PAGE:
ESPN Turns Dodger Stadium Into Announcer-o-Rama for Sunday Night Baseball

ESPN will pack Dodger Stadium with on-air talent for its Dodgers-Pirates Sunday Night Baseball telecast this weekend. In an ESPN first, seven Baseball Tonight analysts will be scattered throughout the ballpark and contribute regularly to the game telecast, as well as to the preceding onsite edition of Baseball Tonight: Sunday Night Countdown.

“This is the latest in our efforts to expand our Major League Baseball coverage by finding new methods of informing and entertaining fans,” says Mike McQuade, VP, production. “We regularly ask ourselves, Are we really doing enough for the viewer? We need to keep pushing the idea that we can tell a better story while making fans more knowledgeable and bringing them closer to the game.”

Karl Ravech and analyst Barry Larkin will host Baseball Tonight: Sunday Night Countdown at 7 p.m. ET from just outside Dodger Stadium. After the show, Ravech and Larkin will head to the Sunday Night Baseball booth inside the stadium, where they will lead a team of seven Baseball Tonight commentators, who will collectively call the game (at 8 p.m.) from various locations throughout Dodger Stadium (ESPN’s regular SNB booth team — Dan Shulman and John Kruk — has the week off).

Regular SNB reporter Buster Olney will be located in the press box, and five analysts will report from throughout the ballpark: Eric Wedge behind home plate (analyzing big-picture strategy), Mark Mulder (pitching) in the Pirates dugout, Aaron Boone in the Dodgers dugout (offense), and Doug Glanville in the right-field pavilion (defense).

To facilitate this unique setup at Dodger Stadium, ESPN has added a second wireless RF camera to cover Glanville in the outfield, making it more difficult to coordinate RF frequency within the oversaturated Los Angeles RF market.

Each announcer/reporter will have a standard announcer headset, and primary talent locations (booth: Ravech/Larkin, low first: Boone, and low third: Mulder) will have stick mics as backup and for in-game interviews. The booth will have its standard set of monitors (net return, program, reference cameras, stats), and each of the other locations will have one monitor for a producer iso feed. Olney will also have a second monitor for font output to review his usual Twitter questions.

In terms of communications, the booth will be outfitted with a handful of beltpacks for comms to the truck, and all other locations will have an A2/SM-style beltpack for truck comms. In addition, all locations will have IFBs.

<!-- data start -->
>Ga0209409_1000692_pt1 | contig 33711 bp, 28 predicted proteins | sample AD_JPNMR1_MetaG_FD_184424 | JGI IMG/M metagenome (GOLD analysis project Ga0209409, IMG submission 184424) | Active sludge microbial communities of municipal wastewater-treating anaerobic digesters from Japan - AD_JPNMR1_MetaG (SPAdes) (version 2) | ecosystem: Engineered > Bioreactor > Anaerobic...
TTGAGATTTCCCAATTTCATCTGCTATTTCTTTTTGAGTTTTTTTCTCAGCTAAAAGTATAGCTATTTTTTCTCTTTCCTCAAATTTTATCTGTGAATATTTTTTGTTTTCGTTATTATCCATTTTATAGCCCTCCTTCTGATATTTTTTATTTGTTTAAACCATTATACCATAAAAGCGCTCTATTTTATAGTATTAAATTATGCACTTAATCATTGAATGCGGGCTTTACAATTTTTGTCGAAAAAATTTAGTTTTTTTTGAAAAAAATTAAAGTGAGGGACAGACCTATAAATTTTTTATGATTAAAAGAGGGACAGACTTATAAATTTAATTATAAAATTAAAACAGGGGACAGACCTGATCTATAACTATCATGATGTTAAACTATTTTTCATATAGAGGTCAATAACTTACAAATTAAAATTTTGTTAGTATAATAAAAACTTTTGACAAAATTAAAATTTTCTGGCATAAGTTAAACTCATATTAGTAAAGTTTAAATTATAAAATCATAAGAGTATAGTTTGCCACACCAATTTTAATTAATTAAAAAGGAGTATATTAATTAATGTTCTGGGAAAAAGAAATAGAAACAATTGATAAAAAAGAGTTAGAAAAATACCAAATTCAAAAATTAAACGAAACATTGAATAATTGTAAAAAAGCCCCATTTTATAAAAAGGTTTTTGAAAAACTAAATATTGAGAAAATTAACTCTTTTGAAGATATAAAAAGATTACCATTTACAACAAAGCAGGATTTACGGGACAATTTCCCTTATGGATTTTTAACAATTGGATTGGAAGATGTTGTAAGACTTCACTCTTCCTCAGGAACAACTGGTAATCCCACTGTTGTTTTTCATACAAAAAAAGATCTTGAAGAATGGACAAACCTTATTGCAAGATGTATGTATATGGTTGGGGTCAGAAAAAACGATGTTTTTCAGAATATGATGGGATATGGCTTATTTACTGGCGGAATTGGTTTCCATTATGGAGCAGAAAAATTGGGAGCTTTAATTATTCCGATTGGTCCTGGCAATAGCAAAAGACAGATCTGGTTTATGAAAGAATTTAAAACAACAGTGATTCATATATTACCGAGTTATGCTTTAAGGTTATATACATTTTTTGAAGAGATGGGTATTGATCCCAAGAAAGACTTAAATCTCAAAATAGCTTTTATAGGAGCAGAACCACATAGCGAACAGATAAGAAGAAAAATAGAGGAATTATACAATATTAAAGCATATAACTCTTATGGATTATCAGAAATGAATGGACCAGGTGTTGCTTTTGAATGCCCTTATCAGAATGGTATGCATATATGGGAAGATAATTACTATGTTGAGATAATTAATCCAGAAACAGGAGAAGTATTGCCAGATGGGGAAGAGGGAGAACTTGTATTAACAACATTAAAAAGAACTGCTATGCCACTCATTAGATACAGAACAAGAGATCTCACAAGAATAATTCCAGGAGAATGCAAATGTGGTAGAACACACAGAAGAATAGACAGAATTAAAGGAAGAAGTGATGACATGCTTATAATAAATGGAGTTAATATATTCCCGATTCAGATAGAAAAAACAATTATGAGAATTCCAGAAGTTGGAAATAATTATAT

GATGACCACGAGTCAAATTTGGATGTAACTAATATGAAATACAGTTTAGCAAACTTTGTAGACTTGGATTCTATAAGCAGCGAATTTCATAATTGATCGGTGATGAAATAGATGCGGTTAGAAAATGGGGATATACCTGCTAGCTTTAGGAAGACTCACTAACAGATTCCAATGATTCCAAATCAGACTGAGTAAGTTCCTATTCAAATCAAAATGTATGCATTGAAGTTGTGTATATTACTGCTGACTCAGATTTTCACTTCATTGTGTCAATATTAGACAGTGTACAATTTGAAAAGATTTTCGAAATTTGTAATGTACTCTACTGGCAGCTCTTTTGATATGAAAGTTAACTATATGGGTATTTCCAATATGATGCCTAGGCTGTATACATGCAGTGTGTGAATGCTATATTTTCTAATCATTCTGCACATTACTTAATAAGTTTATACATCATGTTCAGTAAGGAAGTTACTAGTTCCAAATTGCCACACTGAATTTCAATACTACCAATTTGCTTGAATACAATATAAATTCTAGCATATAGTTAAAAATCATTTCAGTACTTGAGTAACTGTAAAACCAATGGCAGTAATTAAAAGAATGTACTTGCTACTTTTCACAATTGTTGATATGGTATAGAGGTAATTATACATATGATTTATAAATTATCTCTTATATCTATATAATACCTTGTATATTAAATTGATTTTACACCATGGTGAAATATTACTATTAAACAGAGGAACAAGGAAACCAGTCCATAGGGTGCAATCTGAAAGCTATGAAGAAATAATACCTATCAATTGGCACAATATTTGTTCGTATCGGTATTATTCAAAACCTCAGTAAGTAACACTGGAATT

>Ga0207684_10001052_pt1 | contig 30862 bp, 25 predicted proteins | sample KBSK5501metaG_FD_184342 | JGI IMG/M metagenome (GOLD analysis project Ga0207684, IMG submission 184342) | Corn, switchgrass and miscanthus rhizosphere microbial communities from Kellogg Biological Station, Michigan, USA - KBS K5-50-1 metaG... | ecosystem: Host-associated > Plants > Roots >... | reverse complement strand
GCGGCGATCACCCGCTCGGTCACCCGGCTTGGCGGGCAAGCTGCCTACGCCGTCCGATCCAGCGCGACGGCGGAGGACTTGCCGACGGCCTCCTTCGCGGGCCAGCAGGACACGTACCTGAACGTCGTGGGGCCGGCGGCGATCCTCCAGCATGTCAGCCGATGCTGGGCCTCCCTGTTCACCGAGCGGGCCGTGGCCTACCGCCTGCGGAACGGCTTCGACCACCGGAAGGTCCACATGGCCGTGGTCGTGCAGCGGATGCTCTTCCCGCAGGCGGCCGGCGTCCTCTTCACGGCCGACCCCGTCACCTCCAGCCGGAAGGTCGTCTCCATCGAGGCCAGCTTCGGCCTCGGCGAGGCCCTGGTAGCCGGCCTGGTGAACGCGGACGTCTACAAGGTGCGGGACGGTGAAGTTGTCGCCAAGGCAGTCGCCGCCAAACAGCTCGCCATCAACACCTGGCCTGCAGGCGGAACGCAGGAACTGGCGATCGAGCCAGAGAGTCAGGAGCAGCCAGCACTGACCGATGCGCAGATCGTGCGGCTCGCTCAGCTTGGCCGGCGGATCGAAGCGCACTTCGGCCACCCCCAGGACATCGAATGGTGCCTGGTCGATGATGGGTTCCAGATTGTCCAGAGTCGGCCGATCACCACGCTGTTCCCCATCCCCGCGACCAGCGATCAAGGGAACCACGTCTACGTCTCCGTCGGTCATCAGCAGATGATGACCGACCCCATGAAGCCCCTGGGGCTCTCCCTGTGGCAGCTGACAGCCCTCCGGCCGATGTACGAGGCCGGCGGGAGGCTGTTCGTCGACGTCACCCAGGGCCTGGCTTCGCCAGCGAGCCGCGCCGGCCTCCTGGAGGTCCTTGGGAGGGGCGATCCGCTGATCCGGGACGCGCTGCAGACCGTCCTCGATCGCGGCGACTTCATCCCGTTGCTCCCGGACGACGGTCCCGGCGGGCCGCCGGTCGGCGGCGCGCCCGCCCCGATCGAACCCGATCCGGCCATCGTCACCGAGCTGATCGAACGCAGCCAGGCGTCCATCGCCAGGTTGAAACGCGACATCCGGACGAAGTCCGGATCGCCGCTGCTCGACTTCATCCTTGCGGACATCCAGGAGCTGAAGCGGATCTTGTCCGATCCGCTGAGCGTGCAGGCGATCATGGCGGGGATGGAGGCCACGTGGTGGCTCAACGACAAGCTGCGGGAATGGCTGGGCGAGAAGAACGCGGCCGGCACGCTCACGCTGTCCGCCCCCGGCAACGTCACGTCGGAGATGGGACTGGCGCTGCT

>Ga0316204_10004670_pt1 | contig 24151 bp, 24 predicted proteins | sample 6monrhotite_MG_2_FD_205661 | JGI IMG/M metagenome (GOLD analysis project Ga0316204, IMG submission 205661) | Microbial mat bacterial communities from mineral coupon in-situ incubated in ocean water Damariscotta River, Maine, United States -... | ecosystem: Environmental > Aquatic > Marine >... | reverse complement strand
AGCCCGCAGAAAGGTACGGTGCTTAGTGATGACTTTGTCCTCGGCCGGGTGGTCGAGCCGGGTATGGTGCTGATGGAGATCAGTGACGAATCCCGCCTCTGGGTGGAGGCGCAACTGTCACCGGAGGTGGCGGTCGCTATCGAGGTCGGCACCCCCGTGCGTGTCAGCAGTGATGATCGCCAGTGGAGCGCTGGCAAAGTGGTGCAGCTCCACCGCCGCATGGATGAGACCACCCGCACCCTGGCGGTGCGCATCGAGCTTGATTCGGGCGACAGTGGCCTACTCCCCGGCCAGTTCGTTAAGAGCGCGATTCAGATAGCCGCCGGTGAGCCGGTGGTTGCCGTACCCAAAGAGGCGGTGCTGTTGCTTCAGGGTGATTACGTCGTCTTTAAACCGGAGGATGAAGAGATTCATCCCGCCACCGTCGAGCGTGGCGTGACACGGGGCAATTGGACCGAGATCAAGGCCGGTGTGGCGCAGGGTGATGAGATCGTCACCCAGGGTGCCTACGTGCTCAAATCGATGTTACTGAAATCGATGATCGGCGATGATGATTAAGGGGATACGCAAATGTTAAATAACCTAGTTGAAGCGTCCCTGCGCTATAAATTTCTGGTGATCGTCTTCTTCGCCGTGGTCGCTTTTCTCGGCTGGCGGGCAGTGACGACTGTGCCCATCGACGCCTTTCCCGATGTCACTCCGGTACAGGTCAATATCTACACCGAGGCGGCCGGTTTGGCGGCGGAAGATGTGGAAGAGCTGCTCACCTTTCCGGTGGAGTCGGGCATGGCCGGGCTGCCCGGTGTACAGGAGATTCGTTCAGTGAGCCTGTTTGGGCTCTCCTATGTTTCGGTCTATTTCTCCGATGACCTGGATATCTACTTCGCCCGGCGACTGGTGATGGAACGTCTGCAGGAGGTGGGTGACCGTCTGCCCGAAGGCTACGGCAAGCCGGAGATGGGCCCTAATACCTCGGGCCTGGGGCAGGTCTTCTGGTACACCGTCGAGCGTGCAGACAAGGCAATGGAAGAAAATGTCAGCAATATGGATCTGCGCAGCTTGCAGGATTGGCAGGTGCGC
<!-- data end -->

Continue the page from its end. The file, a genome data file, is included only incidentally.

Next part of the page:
Location of talent outside of the booth is a challenge, says Joa O’Connor, senior operations producer, event operations, ESPN. “Under normal circumstance, if an issue arises, it is only one location to deal with, and it is built for the exact purpose of talent calling a game. This Sunday, if we have an issue at any of the other locations, it is a matter of how to get to them in a timely manner to fix whatever needs our attention. We will have more technicians in nooks of the stadium as to not [affect] the in-stadium fan but, at the same time, protect our at-home fan for the full experience.”

To avoid potential for error, ESPN sent down SNB Operations Producer Jack Sheehan to conduct an advanced site survey to review all locations being used to confirm local cable access, as well as security access. O’Connor and company followed up with Sheehan’s written notes and several conference calls among ESPN departments, as well as with MLB and Dodgers staff. Since Sunday Night Baseball has been to Dodger Stadium once already this season and multiple times in recent seasons, the operations team has photo surveys and notes on record.

“Our SNB Operations team prides itself on anticipating needs before they can become issues to be solved in a rush,” says O’Connor. “Detail, review, and conference calls are every-week occurrences, but, with a show that is not business as usual, we include crew members to review challenges and come up with a working plan before we get to site.”